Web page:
Philadelphia Memories (Part II)
Hi-Arc: The Atlantic Oil Company of Philadelphia, Pennsylvania used to sell Hi-Arc brand gasoline. In Northeast Philadelphia, there was a small gas station on the Oxford Circle roundabout with a very large Hi-Arc sign which dominated the neighborhood skyline. The huge billboard-type sign with its distinctive clock face first appeared in the 1930s.
Oxford Circle is made up of the intersection of Oxford Avenue, Cheltenham Avenue, Castor Avenue and the 12-lane Roosevelt Boulevard. This has always been a busy and oft treacherous intersection but was particularly so prior to 1950, when the Route 59 trolley ran right through the grassy center of the large circle.
When the trolley cars were replaced by trolley buses (Philadelphians referred to them as 'trackless trolleys'), the buses traveled along Oxford Avenue and went around the circle with all the other vehicular traffic.
The Circle was made even safer with the construction of an underpass for six express lanes of Roosevelt Boulevard; it opened in 1956 or so.
Atlantic Oil later merged with Richfield Oil to form ARCO, which later became part of BP. After an unsuccessful spinoff from ARCO, Atlantic was acquired by Sunoco in 1988 and over the next eight or so years, all stations were converted to the Sunoco brand.
Today, the dominant structure around Oxford Circle is Saint Martin of Tours Church. The current church was a simple, flat-roofed, one-story stone structure built in the early 1930s and designed to accept a more grandiose upper level as the parish expanded and as funds became available. Church construction then had to be postponed due to WWII and, later, Korean War steel shortages.
Saint Martin's impressive, basilica-like upper church was finally completed in 1955. (posted 6/2/08, permalink)
Another Sign Of End Times: A Philadelphia restaurant is offering a $100 cheesesteak, made with Kobe beef, butter poached lobster, shaved truffles and $17/pound cheese. Chef James Locascio, of Barclay Prime, claims to sell six to seven per night at his tony Rittenhouse Square restaurant. Some are ordered as appetizers.
When I was in high school, you could get a cheesesteak for 65¢. Even in the Rittenhouse Square area. (posted 5/19/08)
Moving Advertising - Transit Ads: In Philadelphia (and many other cities), commercial advertising was placed on the inside and outside of trolley cars to provide an additional source of revenue for transit companies. Here is a selection of exterior placards from 1940s and '50s Philadelphia street cars:
Schmidt's Bock Beer, a strong, heavy beer - richer in taste than regular lager, was usually marketed in the Spring. The sign features an illustration of a horned goat. The word 'bock' in German is also the term for 'billygoat'.
Ram's Head Ale was made by the Adam Scheidt Brewing Co. of nearby Norristown, PA. The brewery was sold to C. Schmidt and Sons brewery of Philadelphia in 1954.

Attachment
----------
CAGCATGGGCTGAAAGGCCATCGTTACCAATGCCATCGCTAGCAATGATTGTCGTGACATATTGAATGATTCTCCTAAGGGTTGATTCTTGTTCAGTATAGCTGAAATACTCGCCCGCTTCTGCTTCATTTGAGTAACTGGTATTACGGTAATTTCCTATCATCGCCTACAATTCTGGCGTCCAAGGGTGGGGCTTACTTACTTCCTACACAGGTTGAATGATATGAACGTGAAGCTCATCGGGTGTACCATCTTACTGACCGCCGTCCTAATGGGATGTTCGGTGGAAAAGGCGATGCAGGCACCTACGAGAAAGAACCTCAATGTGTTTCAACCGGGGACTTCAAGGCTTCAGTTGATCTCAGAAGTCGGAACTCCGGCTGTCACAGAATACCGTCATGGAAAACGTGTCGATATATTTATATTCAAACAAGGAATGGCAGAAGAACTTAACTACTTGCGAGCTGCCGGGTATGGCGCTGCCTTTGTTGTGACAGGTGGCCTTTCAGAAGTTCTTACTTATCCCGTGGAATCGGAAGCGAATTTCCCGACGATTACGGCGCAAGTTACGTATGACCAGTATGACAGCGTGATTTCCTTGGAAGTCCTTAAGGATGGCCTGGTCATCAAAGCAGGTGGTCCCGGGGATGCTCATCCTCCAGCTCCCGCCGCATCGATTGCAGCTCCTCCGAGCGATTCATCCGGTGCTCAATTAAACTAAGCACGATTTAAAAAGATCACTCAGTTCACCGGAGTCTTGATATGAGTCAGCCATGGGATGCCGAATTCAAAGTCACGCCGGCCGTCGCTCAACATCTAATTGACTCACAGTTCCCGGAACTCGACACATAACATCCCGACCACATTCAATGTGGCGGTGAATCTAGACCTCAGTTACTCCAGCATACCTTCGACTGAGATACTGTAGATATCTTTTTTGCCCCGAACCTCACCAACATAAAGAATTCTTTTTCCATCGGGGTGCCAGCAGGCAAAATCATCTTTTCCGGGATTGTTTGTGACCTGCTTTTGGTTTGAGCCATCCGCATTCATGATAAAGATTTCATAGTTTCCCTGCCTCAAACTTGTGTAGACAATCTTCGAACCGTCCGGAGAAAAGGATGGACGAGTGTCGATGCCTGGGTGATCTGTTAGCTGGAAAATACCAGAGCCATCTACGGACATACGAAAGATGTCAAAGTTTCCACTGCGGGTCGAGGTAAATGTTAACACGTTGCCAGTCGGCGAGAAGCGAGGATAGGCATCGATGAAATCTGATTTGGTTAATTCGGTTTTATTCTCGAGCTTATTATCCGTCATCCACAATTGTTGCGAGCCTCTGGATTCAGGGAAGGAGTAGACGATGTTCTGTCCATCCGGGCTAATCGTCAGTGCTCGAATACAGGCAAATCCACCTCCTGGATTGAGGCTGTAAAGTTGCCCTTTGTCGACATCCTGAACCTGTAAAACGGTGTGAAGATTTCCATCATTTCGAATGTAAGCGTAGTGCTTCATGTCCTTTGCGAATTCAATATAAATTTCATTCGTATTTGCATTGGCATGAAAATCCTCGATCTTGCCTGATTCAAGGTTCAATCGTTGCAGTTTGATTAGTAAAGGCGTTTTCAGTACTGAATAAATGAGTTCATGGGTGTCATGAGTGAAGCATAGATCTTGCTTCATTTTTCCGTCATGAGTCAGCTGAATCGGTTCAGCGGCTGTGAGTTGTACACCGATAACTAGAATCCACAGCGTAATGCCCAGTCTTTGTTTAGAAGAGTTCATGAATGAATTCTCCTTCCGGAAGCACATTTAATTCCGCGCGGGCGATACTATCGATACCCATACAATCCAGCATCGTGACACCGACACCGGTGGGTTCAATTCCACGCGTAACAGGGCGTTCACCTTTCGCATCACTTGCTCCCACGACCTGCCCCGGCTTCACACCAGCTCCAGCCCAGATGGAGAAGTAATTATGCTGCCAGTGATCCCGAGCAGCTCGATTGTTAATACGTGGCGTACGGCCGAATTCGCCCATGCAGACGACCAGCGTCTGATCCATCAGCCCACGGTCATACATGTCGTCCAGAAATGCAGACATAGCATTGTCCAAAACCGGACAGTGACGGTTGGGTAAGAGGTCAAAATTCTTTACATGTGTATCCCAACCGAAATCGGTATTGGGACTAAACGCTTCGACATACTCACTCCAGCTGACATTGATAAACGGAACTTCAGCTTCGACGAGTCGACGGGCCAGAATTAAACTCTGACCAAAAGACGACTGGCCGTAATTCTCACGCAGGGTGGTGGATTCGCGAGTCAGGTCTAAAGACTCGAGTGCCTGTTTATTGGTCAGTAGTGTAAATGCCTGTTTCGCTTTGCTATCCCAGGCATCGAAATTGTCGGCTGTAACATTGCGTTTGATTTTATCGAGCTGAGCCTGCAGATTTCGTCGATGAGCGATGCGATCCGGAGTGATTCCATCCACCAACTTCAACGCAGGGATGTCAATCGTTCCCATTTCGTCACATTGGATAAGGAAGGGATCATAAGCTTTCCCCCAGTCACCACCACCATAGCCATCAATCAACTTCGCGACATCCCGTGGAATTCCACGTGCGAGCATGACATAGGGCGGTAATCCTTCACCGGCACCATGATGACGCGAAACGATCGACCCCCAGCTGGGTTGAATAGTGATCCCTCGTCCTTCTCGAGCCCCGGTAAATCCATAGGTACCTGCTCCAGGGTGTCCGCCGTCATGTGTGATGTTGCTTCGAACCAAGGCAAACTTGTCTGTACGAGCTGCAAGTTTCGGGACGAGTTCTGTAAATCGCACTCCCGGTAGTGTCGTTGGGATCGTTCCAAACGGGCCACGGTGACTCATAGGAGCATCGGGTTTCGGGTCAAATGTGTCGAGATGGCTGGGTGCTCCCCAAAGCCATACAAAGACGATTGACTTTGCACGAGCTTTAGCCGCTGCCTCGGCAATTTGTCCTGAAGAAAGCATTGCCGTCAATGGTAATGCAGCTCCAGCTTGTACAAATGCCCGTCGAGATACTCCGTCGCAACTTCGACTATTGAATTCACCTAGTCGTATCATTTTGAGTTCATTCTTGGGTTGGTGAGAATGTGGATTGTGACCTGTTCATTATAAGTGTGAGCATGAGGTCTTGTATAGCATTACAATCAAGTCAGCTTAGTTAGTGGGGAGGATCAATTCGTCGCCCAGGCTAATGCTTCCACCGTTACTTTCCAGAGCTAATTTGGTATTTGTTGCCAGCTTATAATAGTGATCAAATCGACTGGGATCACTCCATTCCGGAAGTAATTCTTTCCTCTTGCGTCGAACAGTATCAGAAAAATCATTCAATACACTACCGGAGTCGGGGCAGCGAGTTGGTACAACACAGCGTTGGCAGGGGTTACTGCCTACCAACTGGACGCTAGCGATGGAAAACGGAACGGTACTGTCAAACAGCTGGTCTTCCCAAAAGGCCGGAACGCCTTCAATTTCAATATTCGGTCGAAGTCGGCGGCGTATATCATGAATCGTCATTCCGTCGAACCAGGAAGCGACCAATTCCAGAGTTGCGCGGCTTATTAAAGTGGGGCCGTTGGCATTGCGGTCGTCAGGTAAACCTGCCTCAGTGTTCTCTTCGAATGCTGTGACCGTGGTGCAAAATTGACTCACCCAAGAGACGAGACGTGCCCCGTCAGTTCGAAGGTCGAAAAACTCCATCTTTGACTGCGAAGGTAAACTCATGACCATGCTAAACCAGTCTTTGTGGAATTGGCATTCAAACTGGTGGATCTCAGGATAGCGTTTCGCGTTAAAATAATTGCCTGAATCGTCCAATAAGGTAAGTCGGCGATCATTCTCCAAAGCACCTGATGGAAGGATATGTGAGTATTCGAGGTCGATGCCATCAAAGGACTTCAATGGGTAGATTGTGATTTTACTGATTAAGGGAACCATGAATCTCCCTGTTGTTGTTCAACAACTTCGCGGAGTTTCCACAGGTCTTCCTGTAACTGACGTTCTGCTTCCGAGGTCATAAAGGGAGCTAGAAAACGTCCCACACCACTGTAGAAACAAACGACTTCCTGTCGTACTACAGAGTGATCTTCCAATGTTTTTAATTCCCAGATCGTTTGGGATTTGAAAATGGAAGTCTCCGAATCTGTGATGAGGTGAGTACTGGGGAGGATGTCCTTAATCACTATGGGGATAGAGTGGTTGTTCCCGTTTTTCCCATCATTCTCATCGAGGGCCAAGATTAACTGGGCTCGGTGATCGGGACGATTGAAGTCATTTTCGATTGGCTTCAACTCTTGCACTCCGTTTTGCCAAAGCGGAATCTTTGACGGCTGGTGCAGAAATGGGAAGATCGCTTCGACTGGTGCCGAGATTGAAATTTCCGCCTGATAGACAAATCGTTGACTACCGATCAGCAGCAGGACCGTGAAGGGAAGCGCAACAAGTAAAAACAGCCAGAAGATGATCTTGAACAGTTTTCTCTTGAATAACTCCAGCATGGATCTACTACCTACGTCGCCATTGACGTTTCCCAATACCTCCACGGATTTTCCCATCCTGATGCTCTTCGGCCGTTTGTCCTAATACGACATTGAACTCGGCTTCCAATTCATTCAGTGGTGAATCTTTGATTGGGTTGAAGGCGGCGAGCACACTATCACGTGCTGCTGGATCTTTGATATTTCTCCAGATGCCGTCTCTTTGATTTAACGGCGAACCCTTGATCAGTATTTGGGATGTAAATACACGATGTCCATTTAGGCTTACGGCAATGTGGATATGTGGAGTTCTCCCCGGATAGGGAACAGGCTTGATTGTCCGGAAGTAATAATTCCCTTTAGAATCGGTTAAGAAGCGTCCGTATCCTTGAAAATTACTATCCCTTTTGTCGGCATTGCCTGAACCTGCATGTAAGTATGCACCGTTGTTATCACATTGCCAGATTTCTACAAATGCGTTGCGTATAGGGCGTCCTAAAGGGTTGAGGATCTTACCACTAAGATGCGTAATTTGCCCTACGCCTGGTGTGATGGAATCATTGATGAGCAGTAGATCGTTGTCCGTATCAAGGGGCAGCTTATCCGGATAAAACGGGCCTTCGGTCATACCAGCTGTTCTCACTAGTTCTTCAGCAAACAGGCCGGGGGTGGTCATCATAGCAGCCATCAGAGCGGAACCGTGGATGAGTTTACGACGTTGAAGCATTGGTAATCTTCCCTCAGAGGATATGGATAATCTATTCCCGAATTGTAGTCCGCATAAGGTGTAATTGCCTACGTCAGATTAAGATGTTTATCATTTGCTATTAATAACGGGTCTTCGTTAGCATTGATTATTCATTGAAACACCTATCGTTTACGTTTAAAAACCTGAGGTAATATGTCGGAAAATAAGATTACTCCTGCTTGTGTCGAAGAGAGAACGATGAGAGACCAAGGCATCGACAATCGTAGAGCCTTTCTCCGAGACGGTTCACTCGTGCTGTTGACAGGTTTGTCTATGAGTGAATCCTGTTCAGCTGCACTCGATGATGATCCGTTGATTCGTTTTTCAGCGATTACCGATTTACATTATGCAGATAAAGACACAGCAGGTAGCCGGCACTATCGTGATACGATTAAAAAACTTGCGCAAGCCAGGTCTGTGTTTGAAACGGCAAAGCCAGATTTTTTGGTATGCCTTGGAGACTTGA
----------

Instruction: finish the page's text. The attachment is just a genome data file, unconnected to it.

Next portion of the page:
Mission Bell Wines was a national brand, a sponsor of Bob and Ray's radio show.
"Fun!" declareed the Broad Street Driving School. I can't imagine that it would be 'fun' to learn to drive on Broad Street, a busy Philly thoroughfare even in the '40s and '50s.
Adams Rug Cleaning and Storage "delighted 150,000 customers". Adams was also a big user of subway placards and spot radio ads. I remember seeing the firm's Metro step vans plying neighborhood streets, picking up rugs to clean and/or store. I remember when people "took their rugs up" for the summer, exposing a hardwood floor which would be covered with a few throw rugs.
Margo Quality Wines offered 'New Low Prices', according to the placard. This Philadelphia-based retailer of low-priced wines also offered Bis-Kay California Wines.
Seiler's Goose Neck Liverwurst was a product of Karl Seiler & Sons of Philadelphia. The company also offered smoked and cured meats - bacon, bologna, dried beef, boneless butts, ham, luncheon roll, meat loaf, pork roll, sausage, and scrapple.
Valley Forge Beer was the primary brand of the Adam Scheidt Brewing Co. of Philadelphia (1870-1954).
Pepsi Cola: 'The light refreshment': In the '40s and '50s, Coca Cola was a heavier-tasting brand. Pepsi was positioned as a 'value brand', offering a lighter taste and more ounces of soda per bottle. 'Costs a nickel - worth a dime' was Pepsi's slogan during that era. Pepsi was probably the largest advertiser in the Philadelphia trolley ad business. It seemed like every third trolley car carried a Pepsi placard somewhere on its exterior. Coca-Cola did not participate in trolley ads, relying on the familiar enameled red circle on luncheonette and diner signs instead.
Robert Hall was a national clothing retailer, based out of Connecticut. They were famous for their plain stores full of clothing racks; Hall offered budget but reasonably well-made clothing, mainly men's suits, pants and sport coats. Most suits came with two pairs of pants. Womens clothing was offered in some stores. Hall had a memorable radio jingle: "When values go up, up, up ... And prices go down, down, down ... Robert Hall this season ... Will show you the reason ... Low overhead, Low overhead."
I've incorporated some advertising placards on the O-gauge Brill PTC trolley which runs on the lower level of my model train layout. (posted 4/23/08, permalink)
Remember Yellow? Once upon a time, stop signs were yellow, not red. Yellow signs were the norm when I was a youngster in Philadelphia.
There were numerous colors used for stop signs until 1924, when yellow was standardized as the background color for maximum day and night visibility. Signs were either painted or enameled back in those days and red signs had almost no reflectivity, making them very dark and virtually invisible at night. Some stop signs were crafted from painted wood; others were tin. The most durable ones were made of heat-fired porcelain enamel applied to a steel backing. Some signs also had "button-copy" lettering - small glass "cat's eye" reflectors attached to the sign face.